Thursday, November 3, 2011

The Conrad Murray trial - a brief comment

I’m not really all that interested in the trial of Conrad Murrray. I know a lot of people are; after all, we're talking about the death of Michael Jackson.

The reason I’m not that interested is that, whichever way you look at it, the answer’s the same. Michael Jackson killed himself. It doesn’t much matter whether you feel his doctor was the one who actually gave Jackson a lethal dose of Propofol, or Lorazepam (or whatever drug in may have been); even if that were the case, it would still have been Jackson who hired that doctor and effectively told him what to do.

I will, however, make one comment on the trial. Today, both the prosecution and the defense made their closing arguments. The prosecution’s case was dealt with by David Walgren, who did what was expected of him. He presented a strong and convincing case, and that was about it.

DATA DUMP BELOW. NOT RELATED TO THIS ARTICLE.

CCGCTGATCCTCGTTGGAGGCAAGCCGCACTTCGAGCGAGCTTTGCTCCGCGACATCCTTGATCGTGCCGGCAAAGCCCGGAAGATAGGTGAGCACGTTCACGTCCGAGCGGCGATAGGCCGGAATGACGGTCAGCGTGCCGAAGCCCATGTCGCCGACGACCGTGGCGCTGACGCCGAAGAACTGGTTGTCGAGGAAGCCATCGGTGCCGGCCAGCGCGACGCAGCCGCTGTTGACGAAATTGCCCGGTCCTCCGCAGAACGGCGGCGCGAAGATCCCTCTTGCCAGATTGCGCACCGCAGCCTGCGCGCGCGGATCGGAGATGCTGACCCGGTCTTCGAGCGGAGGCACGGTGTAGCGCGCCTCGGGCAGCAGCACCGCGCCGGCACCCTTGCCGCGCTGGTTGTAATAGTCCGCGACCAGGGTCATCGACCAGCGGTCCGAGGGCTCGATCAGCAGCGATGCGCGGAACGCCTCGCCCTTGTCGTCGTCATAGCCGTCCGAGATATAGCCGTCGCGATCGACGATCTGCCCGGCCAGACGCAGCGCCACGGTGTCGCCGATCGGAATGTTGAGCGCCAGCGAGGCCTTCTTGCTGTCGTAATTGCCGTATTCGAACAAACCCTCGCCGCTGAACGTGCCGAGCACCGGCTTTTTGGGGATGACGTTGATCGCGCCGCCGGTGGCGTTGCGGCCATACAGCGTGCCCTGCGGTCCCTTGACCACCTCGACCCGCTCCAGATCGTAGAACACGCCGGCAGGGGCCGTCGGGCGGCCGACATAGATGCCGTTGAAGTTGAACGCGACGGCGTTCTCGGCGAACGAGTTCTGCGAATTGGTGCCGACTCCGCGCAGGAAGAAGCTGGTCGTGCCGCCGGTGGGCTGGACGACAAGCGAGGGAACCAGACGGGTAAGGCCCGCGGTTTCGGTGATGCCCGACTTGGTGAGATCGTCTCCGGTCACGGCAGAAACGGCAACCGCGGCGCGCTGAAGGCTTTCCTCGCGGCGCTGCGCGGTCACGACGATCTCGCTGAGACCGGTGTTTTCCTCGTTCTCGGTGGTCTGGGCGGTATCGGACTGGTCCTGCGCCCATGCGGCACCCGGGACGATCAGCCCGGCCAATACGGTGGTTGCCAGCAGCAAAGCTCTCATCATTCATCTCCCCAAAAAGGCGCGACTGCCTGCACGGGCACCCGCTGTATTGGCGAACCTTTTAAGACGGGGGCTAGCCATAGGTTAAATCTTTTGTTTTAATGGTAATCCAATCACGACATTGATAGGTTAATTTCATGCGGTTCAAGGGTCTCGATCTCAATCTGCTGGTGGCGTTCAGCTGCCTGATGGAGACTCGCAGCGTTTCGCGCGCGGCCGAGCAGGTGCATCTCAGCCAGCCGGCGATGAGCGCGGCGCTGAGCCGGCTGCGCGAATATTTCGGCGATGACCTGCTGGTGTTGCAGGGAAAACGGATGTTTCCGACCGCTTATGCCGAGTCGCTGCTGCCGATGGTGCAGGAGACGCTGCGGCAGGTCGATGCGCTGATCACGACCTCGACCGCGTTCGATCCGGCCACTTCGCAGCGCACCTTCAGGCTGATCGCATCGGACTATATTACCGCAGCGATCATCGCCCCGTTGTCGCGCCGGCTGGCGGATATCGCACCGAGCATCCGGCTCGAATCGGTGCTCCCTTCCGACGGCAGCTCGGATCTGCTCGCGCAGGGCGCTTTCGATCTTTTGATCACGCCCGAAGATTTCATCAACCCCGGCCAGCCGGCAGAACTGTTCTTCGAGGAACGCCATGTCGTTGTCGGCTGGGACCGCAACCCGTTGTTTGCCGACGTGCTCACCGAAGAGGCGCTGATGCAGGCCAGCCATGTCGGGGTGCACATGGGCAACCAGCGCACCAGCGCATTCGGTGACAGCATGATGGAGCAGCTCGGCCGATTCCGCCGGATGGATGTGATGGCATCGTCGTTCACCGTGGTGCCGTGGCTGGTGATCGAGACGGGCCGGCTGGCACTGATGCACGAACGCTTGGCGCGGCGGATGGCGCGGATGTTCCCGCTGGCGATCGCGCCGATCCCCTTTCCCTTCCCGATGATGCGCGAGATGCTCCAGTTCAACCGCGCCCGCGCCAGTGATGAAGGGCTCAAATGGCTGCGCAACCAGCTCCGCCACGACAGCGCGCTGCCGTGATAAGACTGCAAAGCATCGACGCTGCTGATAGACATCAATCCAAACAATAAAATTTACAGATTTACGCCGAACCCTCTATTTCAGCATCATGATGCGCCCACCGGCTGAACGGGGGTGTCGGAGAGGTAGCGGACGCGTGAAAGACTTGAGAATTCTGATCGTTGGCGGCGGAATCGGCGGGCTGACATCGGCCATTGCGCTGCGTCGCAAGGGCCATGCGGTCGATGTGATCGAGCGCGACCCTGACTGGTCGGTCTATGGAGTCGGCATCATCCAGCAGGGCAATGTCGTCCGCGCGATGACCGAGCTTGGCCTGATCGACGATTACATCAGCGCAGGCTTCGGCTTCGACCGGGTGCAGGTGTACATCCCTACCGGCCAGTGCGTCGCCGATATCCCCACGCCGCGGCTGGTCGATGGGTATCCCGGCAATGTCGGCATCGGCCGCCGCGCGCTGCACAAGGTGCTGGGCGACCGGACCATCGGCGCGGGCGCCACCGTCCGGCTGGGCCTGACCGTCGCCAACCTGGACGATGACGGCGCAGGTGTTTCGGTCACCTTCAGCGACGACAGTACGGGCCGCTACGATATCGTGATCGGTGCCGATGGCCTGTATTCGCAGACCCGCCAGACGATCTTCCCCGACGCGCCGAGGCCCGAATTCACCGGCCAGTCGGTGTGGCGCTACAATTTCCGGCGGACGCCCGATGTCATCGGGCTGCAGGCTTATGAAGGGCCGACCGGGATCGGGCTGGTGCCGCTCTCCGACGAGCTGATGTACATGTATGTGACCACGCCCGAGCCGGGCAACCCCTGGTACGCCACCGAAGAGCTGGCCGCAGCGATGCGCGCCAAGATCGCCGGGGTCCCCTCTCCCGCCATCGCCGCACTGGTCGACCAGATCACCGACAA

The defense however, was another matter. The closing arguments were handled by Edward Chernoff, a lawyer from - of all places - Houston, Texas.

Throughout the case, Chernoff, ably helped by his associates, made more or less a mess of things. It was very difficult, at times, to even try and figure out where they were going.

Today, however, all that changed. Chernoff gave a blistering closing. It probably won’t wash - Murray will be convicted for involutary manslaughter (it’s Michael Jackson, after all) - but boy, did he do well.

“There is no perfect villain”, Chernoff said, “and there’s no perfect victim”. And that pretty much sums up the case. Murray was hardly a perfect doctor; but then, Jackson was hardly the ideal patient either.

As I said, Jackson killed himself. There is, in this trial, only the question to what extent Murray’s accessorial role is actually criminal. It makes the case, viewed from a broader perpective, more or less trivial, but watching Chernoff today, one has to admire what some lawyers can make of such trivialities.

Well done, Chernoff!

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